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Insurers Are Competition for the PBGC: GAO Chief

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The private insurers in the group annuity market are taking paying pension guarantee customers away from the Pension Benefit Guaranty Corp. (PBGC)

Gene Dodaro, the comptroller general of the United States, talked, briefly, about the competition between the PBGC and the private “pension risk transfer” market Wednesday, at a hearing on financial security in retirement that was organized by the Senate Special Committee on Aging.

(Related: PBGC Multiemployer Pension Guarantees Are Lousy: Hearing Witness)

Dodaro was the only hearing witness who mentioned annuities in the written version of the testimonies posted on the committee website.

Dodaro — who serves as the head of the U.S. Government Accountability Office (GAO), an agency that helps Congress keep tabs on what’s happening at federal agencies and in federal programs — mentioned the private risk transfer market while discussing the challenges facing the PBGC.


The PBGC is an entity that’s supposed to use premiums from private employers with defined benefit pension plans, and the assets of failed plans, to back up pension plan benefits guarantees.

The PBGC has $110 billion in assets, but “its pension benefit guarantees are increasingly at risk due to its substantial liabilities,” Dodaro said, according to the written version of his remarks.

The PBGC reached Sept. 30, 2018 — the end of the federal government’s 2018 fiscal year — with a net accumulated financial deficit of about $51 billion, and about $185 billion in exposure to future losses on underfunded pension plans, Dodaro said.

Insurers and the PBGC’s Covered Lives

“The primary drivers of the government’s fiscal exposure related to PBGC’s deficit are the collective financial risk of the many underfunded pension plans insured by PBGC and the long-term decline in the number of participants covered by traditional [defined benefit] plans,” Dodaro said.

The number of plans insured has dropped by 78% since 1985, and the number of PBGC-insured pension plan participants who are still working has dropped by 13 million, Dodaro said.

“There has also been a recent trend of single-employer plan sponsors transferring the liability for some of their participants to insurance companies via group annuity ‘buy-outs,’” Dodaro said, referring to the arrangements also known as pension risk transfers.

Insurers may say that pension risk transfer deals reduce PBGC exposure to losses on underfunded pension plans as well as PBGC premium revenue.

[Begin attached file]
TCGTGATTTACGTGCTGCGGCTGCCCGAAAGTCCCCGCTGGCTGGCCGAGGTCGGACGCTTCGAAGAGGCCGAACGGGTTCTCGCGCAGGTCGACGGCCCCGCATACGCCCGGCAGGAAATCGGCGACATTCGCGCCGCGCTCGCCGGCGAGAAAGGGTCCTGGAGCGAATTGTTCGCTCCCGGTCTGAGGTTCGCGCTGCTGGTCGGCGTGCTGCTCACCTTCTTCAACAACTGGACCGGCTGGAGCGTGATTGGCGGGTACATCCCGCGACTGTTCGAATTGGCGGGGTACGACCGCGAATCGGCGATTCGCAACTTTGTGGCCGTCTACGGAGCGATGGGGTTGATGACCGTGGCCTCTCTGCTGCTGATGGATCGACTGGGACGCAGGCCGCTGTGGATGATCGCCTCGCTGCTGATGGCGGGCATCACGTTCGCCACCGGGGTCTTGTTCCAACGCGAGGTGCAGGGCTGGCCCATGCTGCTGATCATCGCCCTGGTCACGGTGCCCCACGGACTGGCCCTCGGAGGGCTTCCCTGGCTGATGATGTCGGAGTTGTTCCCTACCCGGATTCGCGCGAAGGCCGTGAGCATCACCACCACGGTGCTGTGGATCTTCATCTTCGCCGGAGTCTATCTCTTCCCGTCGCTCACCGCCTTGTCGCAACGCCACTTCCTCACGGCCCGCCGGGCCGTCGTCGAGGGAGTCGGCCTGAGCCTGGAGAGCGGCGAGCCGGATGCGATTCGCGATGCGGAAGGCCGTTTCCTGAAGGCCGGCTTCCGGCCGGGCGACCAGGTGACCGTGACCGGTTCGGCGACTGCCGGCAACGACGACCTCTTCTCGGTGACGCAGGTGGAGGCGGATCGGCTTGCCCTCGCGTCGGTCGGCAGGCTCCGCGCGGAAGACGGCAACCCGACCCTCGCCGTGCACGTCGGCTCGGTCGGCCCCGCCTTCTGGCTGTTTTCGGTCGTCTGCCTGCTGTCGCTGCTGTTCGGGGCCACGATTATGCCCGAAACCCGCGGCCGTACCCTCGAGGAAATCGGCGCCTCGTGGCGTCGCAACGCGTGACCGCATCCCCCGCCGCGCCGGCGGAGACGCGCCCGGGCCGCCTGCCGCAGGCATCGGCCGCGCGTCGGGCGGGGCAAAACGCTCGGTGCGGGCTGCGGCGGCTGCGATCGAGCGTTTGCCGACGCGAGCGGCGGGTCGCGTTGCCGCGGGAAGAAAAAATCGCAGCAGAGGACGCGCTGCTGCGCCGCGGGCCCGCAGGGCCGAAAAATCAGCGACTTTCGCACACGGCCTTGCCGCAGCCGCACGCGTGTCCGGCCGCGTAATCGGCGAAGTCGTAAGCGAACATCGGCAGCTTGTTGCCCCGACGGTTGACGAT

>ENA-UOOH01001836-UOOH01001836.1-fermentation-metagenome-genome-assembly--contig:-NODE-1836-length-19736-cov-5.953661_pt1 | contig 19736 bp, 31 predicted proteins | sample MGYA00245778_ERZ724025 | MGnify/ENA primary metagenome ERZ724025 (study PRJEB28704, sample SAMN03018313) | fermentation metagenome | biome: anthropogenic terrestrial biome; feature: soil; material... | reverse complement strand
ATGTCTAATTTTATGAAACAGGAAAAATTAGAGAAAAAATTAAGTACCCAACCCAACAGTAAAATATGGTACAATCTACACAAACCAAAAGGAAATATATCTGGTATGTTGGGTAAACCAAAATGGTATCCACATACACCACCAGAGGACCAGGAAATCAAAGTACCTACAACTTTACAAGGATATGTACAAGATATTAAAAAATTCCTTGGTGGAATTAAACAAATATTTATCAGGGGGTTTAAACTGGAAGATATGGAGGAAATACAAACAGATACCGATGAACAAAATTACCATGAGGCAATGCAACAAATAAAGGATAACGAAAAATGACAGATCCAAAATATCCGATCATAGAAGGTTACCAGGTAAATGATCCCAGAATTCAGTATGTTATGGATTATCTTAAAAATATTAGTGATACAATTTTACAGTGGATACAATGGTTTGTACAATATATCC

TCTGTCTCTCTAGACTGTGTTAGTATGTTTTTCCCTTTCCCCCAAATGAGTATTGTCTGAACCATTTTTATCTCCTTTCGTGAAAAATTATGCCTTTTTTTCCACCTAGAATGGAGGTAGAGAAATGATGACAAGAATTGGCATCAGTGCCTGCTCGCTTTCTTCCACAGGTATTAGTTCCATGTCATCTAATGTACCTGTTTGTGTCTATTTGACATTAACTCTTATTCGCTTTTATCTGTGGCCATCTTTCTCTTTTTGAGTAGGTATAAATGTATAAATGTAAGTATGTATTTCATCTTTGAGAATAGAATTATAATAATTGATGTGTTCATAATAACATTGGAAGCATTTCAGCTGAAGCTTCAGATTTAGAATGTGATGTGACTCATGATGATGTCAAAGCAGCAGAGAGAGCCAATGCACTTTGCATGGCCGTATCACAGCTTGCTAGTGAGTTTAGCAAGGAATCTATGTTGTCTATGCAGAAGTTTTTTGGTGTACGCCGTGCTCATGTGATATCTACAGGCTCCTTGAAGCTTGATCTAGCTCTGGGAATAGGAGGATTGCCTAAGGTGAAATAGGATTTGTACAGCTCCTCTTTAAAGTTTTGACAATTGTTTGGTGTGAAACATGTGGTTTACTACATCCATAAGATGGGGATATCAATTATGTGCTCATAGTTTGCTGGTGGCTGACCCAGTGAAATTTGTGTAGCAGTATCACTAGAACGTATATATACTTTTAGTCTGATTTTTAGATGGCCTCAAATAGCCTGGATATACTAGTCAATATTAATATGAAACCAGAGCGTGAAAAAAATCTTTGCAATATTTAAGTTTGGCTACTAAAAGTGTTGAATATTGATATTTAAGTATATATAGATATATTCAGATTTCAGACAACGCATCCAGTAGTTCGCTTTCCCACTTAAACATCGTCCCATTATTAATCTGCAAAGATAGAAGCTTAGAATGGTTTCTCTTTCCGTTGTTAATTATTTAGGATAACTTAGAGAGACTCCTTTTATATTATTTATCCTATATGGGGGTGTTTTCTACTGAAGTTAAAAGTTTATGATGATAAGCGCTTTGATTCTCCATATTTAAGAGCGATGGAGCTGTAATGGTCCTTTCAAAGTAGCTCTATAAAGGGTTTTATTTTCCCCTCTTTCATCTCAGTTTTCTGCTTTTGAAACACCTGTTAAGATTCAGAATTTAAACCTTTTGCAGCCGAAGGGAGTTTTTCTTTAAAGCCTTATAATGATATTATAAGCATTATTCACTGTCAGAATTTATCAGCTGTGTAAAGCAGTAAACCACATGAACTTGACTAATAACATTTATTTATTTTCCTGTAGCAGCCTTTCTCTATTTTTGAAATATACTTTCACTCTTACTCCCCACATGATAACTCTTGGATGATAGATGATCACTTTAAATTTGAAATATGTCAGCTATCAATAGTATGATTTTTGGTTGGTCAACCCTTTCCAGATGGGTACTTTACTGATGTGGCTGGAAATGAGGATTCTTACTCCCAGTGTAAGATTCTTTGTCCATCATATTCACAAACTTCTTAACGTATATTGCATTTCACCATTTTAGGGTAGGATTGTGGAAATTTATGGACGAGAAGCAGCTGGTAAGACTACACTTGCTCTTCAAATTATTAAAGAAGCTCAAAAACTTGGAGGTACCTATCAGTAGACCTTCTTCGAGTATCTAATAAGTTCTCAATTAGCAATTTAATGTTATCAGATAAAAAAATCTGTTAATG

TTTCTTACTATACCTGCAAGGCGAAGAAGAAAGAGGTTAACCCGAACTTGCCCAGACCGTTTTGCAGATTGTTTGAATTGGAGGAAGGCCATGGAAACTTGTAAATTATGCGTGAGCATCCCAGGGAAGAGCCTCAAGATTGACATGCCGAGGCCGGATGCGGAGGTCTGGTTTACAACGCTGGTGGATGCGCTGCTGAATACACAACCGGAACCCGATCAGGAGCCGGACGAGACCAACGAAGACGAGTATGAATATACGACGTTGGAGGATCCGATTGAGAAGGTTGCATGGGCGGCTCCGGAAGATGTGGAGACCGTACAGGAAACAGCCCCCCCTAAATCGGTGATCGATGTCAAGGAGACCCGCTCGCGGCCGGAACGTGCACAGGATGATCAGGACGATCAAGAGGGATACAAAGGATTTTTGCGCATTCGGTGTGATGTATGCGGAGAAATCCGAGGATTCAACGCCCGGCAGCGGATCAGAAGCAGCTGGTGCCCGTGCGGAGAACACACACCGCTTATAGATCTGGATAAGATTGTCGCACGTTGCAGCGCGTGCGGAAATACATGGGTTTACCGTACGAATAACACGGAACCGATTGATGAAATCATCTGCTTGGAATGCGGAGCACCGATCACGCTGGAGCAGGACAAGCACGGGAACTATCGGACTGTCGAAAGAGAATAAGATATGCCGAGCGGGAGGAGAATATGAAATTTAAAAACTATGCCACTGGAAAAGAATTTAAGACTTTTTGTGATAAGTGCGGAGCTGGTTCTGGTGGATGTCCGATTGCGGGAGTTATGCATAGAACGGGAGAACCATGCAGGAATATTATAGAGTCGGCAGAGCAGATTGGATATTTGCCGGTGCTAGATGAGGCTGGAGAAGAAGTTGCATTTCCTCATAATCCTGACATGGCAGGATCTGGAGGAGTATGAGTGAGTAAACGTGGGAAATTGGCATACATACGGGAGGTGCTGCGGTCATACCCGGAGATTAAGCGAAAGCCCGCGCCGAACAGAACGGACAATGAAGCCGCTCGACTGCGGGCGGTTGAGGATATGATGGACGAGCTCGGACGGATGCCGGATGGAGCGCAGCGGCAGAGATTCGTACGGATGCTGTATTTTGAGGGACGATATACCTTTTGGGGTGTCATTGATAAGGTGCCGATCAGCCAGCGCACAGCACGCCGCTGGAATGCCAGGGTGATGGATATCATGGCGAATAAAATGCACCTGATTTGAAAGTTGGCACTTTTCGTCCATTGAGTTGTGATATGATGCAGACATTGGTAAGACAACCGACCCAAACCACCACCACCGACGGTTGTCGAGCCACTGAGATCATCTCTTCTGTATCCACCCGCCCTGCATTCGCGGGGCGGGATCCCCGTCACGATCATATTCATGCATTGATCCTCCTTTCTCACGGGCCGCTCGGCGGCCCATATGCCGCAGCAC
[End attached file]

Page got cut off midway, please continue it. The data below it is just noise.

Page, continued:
But, from the perspective of the GAO, the arrangements do reduce the number of participants in PBGC-covered plans, Dodaro said.

“As a result of these trends, even though PBGC premium rates have increased significantly in recent years, PBGC’s premium base has been eroding over time as fewer sponsors are paying premiums for fewer participants,” Dodaro said.

Lump Sums

Dodaro also talked, briefly, about the fact that many participants in both defined benefit pension plans and defined contribution plans end up getting the accumulated value in the form of a lump sum, or big, one-time payment, rather than in the form of an annuity, or an arrangement to make a stream of income payments.

When pension plan participants get lump-sum payments, rather than lifetime income options or other methods for withdrawing funds in a systematic way, “the participant may face challenges similar to those with [defined contribution] accounts in terms of managing the spend down of their retirement savings,” Dodaro said.

Three Shaky Pillars

Dodaro described Social Security, employer-sponsored retirement plans and personal savings as the three pillars of the U.S. retirement system.

He said that, in addition to threats to their ability to draw on employer-sponsored retirement plans, American workers face many other threats to their post-retirement financial security, such as a low average savings rate, and the possibility that Social Security may end up paying only 77% of the scheduled benefits.

“Over the past 40 years, the nation has taken an incremental approach to addressing the U.S. retirement system; however, such an approach may not be able to effectively address the interrelated foundational nature of the challenges facing the system today,” Dodaro said. “Without a more comprehensive re-evaluation of the myriad challenges across all three pillars of the retirement system, identifying effective, enduring solutions may be difficult, and the consequences could be significant. Unless timely action is taken, many older Americans risk not having sufficient means for a secure and dignified retirement in the future.”


Links to hearing resources, including the written versions of the testimonies and a video recording, are available here.

— Read Meet Your Multiemployer Pension Nightmare: Actuary to Lawmakers, on ThinkAdvisor.

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